Last week the House of Representatives passed (299Y-120N) the $ FY2013 Defense Authorization bill (H.R. 4310), after considering about 140 amendments. The House bill would authorize $554 billion for the Department of Defense (DoD) and Department of Energy (DoE) funding for the nuclear weapons program, almost $4 billion more than the president requested. The bill would authorize funding levels $3.3 billion higher than the DoD request and $.4 billion more than the request for the nuclear weapons program.
The bill also would authorize $88.5 billion for Overseas Contingency Operations (OCO) in FY2013, equal to the total amount the requested
The House bill would exceed the amount set in the Budget Control Act of 2011 (BCA) for FY2013 defense funding. House Armed Services Committee chair Rep. Buck McKeon (R-CA) said in a press release announcing House passage of the bill that “despite a tough fiscal environment, we have provided our Armed Forces with the tools they need to win the war today and deter against the wars of tomorrow.”
But, the higher amounts and certain policy riders provided in the House bill have drawn strong criticism and the threat of a presidential veto from the White House. According to the Statement of Administration of Administration Policy (SAP) issued by the Office of Management and Budget (OMB), “If the cumulative effects of the bill impede the ability of the Administration to execute the new defense strategy and to properly direct scarce resources, the President's senior advisors would recommend to the President that he veto the bill.”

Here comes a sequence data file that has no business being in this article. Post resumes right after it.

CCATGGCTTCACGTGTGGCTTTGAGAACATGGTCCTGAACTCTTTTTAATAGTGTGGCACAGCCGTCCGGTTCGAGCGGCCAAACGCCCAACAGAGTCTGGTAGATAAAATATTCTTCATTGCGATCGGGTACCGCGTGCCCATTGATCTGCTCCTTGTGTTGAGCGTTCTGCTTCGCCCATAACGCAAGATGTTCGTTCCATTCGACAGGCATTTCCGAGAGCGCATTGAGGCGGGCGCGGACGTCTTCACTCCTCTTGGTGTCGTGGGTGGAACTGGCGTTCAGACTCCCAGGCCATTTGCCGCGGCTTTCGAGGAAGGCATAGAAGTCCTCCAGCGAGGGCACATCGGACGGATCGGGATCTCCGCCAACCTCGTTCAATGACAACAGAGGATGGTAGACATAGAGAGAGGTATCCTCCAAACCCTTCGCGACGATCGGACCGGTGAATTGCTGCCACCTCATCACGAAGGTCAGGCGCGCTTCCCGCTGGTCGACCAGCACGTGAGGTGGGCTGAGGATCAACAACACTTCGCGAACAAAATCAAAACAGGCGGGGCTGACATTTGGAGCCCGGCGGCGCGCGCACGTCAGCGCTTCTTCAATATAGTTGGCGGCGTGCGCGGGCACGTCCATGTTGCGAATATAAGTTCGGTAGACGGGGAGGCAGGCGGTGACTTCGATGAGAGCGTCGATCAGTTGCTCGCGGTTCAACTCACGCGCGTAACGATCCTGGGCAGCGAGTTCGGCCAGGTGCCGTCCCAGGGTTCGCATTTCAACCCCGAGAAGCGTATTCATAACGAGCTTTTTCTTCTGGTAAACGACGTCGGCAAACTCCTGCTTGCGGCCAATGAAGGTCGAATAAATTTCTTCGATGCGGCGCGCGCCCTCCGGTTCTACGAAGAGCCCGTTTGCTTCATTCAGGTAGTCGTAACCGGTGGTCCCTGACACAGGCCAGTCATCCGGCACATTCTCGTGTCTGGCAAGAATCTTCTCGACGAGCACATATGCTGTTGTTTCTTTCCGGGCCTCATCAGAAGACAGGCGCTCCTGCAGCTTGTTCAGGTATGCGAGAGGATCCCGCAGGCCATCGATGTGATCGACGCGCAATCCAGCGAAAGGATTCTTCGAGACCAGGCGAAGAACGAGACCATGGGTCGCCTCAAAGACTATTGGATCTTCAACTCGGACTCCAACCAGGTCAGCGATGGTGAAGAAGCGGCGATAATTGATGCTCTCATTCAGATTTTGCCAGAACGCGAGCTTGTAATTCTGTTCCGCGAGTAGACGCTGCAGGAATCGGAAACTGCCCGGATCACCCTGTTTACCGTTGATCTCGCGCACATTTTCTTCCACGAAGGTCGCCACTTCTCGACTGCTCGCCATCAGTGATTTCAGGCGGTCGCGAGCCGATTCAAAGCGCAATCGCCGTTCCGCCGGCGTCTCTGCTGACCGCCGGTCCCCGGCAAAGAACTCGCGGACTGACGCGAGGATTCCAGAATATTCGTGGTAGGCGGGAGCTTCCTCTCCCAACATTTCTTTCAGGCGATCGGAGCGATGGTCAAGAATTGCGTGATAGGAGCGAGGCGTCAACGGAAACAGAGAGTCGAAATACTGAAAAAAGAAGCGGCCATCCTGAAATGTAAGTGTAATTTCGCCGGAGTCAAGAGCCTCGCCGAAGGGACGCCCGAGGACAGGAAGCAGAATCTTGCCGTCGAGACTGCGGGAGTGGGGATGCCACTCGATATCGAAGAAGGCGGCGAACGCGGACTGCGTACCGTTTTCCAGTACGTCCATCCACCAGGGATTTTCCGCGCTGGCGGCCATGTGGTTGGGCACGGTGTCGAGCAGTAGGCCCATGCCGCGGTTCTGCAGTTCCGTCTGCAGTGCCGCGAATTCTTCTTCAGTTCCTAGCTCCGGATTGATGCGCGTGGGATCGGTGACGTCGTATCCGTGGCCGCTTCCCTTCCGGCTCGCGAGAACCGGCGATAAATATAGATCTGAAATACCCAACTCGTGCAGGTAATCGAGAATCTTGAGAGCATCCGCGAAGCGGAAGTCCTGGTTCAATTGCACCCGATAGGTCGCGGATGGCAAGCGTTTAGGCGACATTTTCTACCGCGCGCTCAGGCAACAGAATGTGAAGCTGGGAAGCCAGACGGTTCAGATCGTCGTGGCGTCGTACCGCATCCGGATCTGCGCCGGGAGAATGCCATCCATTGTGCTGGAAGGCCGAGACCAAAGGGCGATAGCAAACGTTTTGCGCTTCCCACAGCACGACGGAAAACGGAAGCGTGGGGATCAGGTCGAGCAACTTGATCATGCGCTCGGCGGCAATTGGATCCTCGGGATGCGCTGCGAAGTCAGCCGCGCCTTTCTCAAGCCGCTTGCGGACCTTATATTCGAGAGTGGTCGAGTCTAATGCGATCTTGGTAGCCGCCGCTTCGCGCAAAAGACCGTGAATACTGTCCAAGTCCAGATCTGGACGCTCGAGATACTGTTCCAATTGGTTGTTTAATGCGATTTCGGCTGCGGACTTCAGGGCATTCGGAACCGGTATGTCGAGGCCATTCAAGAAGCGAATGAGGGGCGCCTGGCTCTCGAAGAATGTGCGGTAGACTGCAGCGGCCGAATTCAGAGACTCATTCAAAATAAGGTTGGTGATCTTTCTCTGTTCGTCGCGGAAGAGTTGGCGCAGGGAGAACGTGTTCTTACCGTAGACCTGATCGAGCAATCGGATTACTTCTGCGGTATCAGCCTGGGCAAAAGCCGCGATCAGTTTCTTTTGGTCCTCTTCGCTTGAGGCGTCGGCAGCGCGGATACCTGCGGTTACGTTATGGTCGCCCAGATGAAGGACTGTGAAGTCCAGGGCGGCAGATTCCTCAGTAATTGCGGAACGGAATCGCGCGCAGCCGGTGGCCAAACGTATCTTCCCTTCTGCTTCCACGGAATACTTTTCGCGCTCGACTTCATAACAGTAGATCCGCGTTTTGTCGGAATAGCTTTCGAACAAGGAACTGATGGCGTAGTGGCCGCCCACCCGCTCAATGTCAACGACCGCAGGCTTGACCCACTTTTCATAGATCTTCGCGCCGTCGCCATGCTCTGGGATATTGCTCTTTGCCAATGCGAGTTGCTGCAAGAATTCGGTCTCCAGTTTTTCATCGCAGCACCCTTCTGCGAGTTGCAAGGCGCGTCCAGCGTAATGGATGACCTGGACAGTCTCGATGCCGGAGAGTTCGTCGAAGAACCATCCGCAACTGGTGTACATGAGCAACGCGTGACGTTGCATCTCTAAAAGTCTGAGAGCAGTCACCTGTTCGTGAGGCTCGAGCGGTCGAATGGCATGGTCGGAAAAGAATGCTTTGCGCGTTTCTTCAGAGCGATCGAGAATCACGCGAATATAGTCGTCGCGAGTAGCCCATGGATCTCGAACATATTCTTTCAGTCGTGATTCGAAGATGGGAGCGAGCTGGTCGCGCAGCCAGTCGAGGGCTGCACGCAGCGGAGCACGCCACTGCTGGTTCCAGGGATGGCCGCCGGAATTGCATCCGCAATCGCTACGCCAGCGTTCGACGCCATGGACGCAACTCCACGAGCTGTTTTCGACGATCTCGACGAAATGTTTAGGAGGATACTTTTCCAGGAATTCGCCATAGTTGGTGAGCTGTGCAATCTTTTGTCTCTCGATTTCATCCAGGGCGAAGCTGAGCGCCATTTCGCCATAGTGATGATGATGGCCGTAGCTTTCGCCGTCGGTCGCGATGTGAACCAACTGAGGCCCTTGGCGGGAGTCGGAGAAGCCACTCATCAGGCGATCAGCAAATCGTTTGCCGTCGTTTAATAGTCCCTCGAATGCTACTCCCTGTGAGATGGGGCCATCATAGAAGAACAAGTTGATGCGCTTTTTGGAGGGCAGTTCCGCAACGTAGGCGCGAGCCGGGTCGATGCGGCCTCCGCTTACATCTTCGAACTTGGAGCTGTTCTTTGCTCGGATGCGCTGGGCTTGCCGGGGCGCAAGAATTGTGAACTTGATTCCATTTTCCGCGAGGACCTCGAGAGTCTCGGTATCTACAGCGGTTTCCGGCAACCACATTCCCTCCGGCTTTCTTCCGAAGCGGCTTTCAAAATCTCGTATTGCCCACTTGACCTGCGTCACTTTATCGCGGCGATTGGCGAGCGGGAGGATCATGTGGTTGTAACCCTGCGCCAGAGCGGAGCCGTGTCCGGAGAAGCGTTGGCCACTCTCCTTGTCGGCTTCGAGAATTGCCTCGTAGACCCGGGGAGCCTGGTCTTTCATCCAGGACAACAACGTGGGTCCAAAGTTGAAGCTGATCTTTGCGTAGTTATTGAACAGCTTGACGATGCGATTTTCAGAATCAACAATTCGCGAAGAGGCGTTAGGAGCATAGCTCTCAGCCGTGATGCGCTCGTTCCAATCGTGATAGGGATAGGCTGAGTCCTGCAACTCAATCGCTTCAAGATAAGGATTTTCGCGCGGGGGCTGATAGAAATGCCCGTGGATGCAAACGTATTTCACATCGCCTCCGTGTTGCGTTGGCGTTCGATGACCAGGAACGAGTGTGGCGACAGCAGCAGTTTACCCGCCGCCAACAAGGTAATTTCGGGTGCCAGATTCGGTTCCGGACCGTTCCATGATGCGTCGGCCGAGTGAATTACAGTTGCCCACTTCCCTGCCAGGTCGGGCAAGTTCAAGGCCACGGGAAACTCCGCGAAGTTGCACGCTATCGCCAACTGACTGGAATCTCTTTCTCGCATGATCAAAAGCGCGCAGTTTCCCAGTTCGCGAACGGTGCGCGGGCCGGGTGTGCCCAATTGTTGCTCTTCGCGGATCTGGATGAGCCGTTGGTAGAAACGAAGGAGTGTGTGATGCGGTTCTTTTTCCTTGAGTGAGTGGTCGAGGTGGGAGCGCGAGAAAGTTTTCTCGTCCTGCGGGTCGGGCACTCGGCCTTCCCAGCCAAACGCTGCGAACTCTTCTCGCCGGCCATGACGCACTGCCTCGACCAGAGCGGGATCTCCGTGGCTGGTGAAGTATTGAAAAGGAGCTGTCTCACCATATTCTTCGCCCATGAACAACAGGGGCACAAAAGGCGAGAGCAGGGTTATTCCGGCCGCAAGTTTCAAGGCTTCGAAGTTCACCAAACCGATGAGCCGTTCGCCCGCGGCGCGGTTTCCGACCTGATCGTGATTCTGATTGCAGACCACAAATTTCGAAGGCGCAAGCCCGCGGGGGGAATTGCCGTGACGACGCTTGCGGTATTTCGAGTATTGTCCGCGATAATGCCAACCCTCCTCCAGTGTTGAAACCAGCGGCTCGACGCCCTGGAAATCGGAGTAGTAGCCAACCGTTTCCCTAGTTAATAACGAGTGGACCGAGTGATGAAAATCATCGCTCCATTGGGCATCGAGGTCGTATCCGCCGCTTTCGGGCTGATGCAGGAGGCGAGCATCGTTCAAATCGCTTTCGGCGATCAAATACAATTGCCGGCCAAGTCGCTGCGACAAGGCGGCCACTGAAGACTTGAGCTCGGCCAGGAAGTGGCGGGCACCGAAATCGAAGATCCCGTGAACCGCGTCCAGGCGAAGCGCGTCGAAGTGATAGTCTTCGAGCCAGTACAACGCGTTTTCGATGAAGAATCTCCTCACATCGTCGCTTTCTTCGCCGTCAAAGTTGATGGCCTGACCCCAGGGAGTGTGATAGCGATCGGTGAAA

Specifically, the SAP identified two provisions in the bill that could result in a veto if unchanged in final congressional action: 1) the limitation on nuclear force reductions and nuclear employment strategy and 2) restrictions on the transfer of detainees and on detention operations.
House bill language relating to nuclear forces would, according to the administration, “impinge on the President’s ability to implement the New START Treaty and to set U.S, nuclear weapons policy.” The White House argues that the bill’s provisions sets “onerous conditions” on U.S. efforts to implement the treaty and to dismantle or retire non-deployed nuclear weapons.
The White House contends the House detainee provisions “would constrain the flexibility that our Nation’s armed forces and counterterrorism professionals need to deal with evolving threats.” The administration argues that the restrictions dealing with the transfer of Guantanamo detainees to the U.S. or a foreign country “intrude upon the Executive branch’s ability to carry out its military, national security, and foreign relations activities.” Reporting requirements included in the bill “would unnecessarily complicate and potentially compromise military operations and detainee practices” and add to the administration burden of the military services, according to the SAP. The administration also charges that other restrictive detainee-related provisions would violate constitutional principles regarding separation of powers.
The SAP also identifies a number of House provisions with which the president strongly disagrees, but stops short of threatening a veto. The White House opposes the bill’s restrictions on the retirement of the C-27J, C-23, C-130, and RQ-4 Global Hawk aircraft, ballistic missile submarines, and Cruisers and Dock Landing Ships. The administration also objects to the House bill’s prohibition on DOD spending for Budget Realignment and Closure (BRAC) planning. The SAP also voices strong objection to House action to cut $75 million from the Aegis Ashore Missile Defense Systems Complex and prohibit using funds for the Medium Extended Air Defense System (MEADS).